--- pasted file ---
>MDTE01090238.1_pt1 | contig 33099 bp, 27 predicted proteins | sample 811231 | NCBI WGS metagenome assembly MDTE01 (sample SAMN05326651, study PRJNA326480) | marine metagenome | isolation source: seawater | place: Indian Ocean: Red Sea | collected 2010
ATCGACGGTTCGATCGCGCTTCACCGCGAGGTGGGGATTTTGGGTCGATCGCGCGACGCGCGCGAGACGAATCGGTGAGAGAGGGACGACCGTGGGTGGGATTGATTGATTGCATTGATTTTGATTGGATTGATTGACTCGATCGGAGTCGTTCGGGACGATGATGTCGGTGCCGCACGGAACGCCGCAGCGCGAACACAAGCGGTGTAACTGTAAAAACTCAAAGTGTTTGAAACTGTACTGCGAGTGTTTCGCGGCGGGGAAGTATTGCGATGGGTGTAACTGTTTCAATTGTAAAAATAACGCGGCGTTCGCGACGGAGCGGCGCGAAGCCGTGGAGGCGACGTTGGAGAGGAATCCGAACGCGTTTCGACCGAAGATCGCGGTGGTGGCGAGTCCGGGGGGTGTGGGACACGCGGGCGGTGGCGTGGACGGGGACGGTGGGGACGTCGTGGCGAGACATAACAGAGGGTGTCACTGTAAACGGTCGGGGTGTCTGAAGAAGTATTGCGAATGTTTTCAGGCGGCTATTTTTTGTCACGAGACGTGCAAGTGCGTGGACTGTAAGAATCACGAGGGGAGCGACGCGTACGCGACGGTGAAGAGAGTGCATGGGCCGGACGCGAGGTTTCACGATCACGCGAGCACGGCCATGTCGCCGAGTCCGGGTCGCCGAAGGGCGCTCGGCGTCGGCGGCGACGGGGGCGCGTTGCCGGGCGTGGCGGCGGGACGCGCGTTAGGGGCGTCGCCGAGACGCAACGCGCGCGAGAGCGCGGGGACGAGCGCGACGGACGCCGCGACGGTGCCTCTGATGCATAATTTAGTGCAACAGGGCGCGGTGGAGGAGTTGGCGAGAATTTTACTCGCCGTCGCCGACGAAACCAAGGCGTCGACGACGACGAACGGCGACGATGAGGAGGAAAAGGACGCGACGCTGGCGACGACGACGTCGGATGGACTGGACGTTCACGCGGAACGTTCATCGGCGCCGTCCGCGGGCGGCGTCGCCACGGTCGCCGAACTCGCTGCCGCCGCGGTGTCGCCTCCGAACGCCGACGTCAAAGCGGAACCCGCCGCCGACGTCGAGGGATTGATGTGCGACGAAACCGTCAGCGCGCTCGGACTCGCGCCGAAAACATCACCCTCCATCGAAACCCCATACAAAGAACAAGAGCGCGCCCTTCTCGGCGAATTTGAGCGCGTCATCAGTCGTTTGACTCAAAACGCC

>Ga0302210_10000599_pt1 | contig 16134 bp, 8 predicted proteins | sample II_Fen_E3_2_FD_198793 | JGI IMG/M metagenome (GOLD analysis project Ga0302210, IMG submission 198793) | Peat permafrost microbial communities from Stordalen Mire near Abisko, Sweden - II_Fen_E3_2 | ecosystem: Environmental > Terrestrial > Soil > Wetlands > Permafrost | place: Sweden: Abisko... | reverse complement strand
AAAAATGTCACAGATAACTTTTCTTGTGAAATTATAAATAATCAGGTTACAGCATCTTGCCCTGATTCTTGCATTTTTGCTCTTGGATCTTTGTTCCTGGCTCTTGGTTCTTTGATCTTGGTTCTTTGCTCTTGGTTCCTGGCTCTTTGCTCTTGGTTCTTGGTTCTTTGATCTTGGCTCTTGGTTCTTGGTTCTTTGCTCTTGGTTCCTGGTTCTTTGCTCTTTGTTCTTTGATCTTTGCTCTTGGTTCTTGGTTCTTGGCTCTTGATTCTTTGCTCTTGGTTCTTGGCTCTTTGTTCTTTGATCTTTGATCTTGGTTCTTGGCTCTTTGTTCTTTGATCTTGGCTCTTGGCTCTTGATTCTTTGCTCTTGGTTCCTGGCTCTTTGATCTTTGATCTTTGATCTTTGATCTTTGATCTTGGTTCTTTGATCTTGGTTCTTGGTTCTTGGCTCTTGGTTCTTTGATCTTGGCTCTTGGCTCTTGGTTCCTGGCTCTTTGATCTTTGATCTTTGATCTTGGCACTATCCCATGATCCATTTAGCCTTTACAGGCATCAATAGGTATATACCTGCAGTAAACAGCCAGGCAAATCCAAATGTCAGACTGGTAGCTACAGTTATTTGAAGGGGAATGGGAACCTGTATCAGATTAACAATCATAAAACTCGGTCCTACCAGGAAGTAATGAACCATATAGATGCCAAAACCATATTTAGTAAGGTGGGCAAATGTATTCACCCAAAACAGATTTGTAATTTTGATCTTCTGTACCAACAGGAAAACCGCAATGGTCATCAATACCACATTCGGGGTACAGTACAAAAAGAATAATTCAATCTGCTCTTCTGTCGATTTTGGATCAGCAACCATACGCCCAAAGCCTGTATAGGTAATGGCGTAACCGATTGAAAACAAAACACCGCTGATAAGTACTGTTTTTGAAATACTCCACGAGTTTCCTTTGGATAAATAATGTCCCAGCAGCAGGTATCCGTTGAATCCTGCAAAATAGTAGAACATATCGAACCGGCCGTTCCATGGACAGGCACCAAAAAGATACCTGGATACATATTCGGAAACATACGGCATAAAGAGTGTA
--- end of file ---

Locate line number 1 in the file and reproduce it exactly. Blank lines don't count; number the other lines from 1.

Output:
>MDTE01090238.1_pt1 | contig 33099 bp, 27 predicted proteins | sample 811231 | NCBI WGS metagenome assembly MDTE01 (sample SAMN05326651, study PRJNA326480) | marine metagenome | isolation source: seawater | place: Indian Ocean: Red Sea | collected 2010